It’s possible that acknowledging an unknown risk might undermine or discredit the benefits of low-carb, high-fat nutrition. But that kind of thinking ignores a central tenet of medicine: Everything we do in medicine — from appendectomies to cancer chemotherapies to diet therapy — has benefits and risks. If a chemotherapy has a 10% chance of a side effect, that doesn’t make it any less likely to cure the cancer. So why would we treat the science of nutrition any differently? Perhaps because science has morphed into advocacy. Successful advocacy demands a clear narrative, yet science and biology are inherently gray.

The conversation about low-carb, high-fat nutrition is being painted as binary without room for nuance, when nuance is exactly what is required. The choice for individuals following low-carb, high-fat diets isn’t should they quit the diet or ignore the science. There are other choices, such as seeking testing to better define cardiovascular risk or taking a statin or other medication if needed. It’s also possible to change the types of high-fat foods in the diet, emphasizing those with unsaturated fats such as olive oil, salmon, avocado, or nuts while eating fewer foods with saturated fats such as butter, cream, and bacon. These approaches aren’t anti-low-carb, high-fat nutrition.

Nutrition science may be especially ripe for advocacy because of the linked epidemics of obesity and type 2 diabetes that so clearly stem from our changing lifestyles. And everyone has a stake in nutrition. But that is all the more reason we should be clear-eyed about what we know, even if what we know is “we don’t know.” We all have to eat, and make our choices based on imperfect evidence.

Of course, if a high-quality, large-scale, randomized control trial showed conclusively that the risks of the low-carb, high-fat approach outweighed the benefit, as health professionals and scientists we would accept that. In the other direction, if low-carb, high-fat diets were shown to protect against cardiovascular disease — regardless of their effect on LDL cholesterol — then that should be accepted and integrated into clinical practice.

We believe that the intrusion of advocacy into science has led to reductionism and the creation of false dichotomies. We believe that scientists, health care professionals, and journalists must avoid intentionally confusing or alarming the public in an attempt to discredit legitimate science, ultimately in the name of advocating for an agenda.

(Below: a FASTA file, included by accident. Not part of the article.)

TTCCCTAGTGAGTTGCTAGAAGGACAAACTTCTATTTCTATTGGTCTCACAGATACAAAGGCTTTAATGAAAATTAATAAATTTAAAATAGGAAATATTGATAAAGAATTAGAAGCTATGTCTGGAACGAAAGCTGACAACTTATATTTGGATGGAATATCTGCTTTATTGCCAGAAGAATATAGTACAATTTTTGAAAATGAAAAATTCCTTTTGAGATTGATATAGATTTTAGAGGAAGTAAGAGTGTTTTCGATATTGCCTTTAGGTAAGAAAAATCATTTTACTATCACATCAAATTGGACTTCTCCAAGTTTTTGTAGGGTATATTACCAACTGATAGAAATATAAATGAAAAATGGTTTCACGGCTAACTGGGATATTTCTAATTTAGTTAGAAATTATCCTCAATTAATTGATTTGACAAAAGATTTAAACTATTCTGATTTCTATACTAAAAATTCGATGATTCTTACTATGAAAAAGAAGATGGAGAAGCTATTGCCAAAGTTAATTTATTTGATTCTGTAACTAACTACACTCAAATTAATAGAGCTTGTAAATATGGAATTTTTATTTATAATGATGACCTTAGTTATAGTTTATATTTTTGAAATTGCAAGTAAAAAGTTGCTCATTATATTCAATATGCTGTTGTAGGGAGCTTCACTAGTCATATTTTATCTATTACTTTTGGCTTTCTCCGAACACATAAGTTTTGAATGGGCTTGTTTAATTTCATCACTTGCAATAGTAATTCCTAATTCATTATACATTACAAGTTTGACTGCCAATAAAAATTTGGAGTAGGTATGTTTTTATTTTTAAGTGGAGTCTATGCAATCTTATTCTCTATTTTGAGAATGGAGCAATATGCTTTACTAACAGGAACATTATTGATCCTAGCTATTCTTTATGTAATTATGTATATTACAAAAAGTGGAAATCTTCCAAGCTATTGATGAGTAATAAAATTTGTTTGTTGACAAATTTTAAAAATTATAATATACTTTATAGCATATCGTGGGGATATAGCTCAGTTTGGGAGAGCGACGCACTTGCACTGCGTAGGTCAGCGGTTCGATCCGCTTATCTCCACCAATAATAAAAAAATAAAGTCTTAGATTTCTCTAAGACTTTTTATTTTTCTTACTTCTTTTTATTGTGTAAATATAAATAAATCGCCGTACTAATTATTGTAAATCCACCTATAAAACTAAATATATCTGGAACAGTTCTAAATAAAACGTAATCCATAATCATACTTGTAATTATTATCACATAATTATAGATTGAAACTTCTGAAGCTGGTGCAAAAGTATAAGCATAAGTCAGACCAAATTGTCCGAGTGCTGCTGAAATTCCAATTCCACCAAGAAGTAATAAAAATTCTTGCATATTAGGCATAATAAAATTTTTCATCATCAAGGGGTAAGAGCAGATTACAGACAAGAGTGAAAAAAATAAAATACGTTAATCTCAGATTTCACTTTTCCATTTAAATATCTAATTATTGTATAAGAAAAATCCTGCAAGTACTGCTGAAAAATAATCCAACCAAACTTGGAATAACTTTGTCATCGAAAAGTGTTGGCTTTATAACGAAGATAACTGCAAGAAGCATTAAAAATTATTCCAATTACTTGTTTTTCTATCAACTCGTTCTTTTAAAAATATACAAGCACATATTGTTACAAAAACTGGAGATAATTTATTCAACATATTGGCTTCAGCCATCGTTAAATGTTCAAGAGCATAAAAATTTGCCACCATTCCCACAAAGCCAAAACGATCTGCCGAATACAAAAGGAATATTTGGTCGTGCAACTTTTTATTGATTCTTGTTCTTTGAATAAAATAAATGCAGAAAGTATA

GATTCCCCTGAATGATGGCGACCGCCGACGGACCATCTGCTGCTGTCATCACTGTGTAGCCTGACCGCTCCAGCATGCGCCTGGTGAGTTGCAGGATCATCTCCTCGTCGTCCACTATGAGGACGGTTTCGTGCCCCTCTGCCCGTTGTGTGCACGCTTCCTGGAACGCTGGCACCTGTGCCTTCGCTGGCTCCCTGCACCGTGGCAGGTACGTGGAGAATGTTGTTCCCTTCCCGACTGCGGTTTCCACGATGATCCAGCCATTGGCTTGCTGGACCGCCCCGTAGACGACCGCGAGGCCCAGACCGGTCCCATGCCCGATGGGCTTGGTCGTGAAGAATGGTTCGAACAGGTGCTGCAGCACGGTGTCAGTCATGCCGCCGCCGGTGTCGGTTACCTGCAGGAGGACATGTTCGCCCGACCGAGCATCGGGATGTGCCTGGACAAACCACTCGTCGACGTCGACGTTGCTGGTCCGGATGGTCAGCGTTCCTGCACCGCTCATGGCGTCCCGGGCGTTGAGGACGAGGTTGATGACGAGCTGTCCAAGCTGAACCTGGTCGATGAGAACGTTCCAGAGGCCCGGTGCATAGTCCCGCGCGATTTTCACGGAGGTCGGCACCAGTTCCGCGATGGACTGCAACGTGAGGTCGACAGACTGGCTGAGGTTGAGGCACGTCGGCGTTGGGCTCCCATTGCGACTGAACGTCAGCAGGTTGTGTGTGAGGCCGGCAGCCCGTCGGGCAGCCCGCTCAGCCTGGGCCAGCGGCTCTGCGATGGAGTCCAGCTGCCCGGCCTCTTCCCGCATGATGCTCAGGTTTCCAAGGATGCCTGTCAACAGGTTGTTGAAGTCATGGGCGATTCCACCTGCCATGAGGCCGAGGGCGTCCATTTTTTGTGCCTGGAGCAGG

In addition to being dangerous, such ostensible advocacy appears to be an intentional attempt to degrade the public’s trust in science. One need look no further than the tragedy of the false story linking vaccines to autism as an example of what can and will result.

Nicola Guess, Ph.D., is a registered dietitian, associate professor of nutrition at the University of Westminster in London, head of nutrition at the Dasman Diabetes Institute in Kuwait, and a director of CityDietitians, a private clinical and consultancy company based on London. Ethan J. Weiss, M.D., is a preventive cardiologist and associate professor of medicine at the University of California, San Francisco.

Guess reports having received research or fellowship funding from Diabetes UK, the Medical Research Council, Diabetes Research and Wellness Foundation, American Overseas Dietetic Association, Chronic Disease Research Foundation, Winston Churchill Memorial Trust, and Oviva, and speaking or consultancy fees from Sanofi, Boehringer Ingelheim, and Fixing Dad (a low-carb app). Weiss reports having received research funding from the National Institutes of Health, Pfizer, and Lilly. He is an advisor to Virta Health and a co-founder and advisor to Keyto, Inc.

Leave a Comment

Please enter your name.
Please enter a comment.

  • Linking low-carbohydrate/high-fat “advocates” to zealots is ridiculous. All of the LCHF clinicians that I know (and I know literally hundreds) base their “advocacy” on rigorous science. Unlike the founders and promoters of the “Dietary Guidelines for Americans”, whose flawed “findings” and advice have helped significantly to create the obesity and diabetes epidemics.